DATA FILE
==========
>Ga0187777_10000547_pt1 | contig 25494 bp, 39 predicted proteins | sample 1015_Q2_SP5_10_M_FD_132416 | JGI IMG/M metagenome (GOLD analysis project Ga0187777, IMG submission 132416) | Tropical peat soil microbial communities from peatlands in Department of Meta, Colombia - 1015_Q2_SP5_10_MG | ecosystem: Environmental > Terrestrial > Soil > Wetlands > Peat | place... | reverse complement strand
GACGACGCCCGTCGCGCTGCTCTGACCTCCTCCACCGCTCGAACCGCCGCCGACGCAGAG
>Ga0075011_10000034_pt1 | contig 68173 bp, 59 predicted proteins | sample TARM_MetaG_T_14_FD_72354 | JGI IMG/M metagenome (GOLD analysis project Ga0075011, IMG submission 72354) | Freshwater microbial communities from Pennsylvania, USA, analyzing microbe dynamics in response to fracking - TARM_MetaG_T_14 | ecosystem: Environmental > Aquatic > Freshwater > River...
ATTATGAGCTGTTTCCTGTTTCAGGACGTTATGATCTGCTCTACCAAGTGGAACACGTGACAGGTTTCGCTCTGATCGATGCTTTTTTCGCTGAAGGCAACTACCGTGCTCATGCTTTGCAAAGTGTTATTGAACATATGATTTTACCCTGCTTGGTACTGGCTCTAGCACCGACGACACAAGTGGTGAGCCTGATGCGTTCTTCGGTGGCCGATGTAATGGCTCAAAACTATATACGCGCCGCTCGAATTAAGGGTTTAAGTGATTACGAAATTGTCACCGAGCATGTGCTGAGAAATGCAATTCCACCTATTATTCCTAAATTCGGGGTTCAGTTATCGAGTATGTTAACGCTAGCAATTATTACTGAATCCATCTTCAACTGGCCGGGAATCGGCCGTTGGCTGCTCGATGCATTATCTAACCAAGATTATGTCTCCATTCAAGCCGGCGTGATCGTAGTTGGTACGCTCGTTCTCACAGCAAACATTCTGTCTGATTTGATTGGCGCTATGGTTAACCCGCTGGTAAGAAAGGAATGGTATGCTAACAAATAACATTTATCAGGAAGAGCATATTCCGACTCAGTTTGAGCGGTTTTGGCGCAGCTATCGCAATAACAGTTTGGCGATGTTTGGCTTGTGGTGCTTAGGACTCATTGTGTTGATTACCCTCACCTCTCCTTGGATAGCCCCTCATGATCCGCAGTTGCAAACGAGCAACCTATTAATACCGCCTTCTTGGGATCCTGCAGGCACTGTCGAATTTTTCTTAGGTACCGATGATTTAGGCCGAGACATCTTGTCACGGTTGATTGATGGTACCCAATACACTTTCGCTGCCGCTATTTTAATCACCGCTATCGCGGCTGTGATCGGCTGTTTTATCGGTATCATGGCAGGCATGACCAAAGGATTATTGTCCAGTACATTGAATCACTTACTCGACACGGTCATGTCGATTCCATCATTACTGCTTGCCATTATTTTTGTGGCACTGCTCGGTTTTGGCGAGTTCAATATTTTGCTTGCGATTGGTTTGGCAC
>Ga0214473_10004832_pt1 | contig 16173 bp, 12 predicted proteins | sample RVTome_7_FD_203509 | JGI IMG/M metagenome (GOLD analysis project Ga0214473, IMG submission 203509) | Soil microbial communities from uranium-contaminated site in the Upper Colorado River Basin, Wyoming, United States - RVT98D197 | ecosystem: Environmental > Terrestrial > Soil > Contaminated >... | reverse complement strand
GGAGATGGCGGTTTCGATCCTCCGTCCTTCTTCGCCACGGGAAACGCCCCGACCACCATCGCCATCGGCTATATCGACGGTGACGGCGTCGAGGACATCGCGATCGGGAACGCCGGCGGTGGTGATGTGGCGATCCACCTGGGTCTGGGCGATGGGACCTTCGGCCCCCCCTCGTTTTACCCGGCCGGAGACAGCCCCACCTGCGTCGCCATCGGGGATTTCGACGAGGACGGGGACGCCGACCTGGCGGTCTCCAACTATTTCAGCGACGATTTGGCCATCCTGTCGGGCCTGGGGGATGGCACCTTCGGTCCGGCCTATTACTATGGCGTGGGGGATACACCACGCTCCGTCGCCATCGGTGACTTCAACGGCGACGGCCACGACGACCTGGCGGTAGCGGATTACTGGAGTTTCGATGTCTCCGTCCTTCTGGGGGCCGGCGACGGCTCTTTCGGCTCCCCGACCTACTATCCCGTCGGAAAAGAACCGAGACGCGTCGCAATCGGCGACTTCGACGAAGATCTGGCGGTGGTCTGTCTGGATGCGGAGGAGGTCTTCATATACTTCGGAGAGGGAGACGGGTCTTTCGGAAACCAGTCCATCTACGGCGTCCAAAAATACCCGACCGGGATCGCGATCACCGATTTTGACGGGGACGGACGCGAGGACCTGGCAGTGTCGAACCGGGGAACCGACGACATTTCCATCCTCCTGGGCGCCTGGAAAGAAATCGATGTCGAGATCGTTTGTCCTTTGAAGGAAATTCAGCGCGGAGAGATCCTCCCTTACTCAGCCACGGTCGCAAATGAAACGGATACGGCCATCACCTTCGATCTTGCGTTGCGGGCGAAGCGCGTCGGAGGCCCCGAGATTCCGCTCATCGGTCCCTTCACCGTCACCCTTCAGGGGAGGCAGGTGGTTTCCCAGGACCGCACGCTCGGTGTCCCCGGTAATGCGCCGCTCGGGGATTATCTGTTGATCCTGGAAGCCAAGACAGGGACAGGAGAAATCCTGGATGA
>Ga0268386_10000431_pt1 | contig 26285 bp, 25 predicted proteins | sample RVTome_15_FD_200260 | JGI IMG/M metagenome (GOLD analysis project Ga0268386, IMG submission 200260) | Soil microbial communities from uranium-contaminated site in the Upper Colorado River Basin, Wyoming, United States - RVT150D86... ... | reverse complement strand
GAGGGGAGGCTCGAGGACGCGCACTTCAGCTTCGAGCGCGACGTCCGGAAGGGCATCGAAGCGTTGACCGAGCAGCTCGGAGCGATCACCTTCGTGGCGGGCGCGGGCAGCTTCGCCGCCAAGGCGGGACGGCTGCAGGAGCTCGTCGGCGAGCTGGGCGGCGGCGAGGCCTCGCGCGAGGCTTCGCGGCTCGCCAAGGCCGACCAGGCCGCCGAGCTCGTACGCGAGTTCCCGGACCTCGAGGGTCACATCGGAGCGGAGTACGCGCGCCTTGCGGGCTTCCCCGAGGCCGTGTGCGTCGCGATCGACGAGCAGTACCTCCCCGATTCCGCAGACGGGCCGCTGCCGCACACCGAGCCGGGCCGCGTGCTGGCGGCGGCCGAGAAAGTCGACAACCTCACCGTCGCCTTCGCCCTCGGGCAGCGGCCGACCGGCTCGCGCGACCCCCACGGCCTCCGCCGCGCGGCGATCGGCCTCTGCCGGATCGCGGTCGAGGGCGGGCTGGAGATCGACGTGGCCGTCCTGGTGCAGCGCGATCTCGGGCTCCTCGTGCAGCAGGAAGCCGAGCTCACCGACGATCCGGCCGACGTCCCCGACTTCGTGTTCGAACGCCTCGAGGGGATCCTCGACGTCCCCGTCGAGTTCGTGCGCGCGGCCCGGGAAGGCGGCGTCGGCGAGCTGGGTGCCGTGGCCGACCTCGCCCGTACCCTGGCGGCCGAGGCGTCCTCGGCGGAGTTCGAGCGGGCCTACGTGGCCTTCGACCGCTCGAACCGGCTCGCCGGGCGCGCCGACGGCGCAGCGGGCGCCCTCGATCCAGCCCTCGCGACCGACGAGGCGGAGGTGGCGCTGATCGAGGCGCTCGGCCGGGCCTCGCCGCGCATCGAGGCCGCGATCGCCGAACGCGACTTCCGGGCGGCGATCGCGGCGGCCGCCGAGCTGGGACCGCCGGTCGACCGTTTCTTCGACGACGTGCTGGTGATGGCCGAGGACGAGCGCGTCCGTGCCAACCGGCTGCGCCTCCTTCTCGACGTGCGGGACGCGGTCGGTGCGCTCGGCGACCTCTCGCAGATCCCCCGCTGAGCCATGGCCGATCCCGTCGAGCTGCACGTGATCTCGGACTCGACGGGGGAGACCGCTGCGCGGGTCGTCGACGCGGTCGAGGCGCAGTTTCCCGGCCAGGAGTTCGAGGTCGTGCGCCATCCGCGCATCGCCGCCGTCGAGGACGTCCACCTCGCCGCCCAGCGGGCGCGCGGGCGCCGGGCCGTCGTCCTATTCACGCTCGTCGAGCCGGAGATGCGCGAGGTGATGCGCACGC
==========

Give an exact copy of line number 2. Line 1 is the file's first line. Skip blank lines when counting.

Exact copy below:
GACGACGCCCGTCGCGCTGCTCTGACCTCCTCCACCGCTCGAACCGCCGCCGACGCAGAG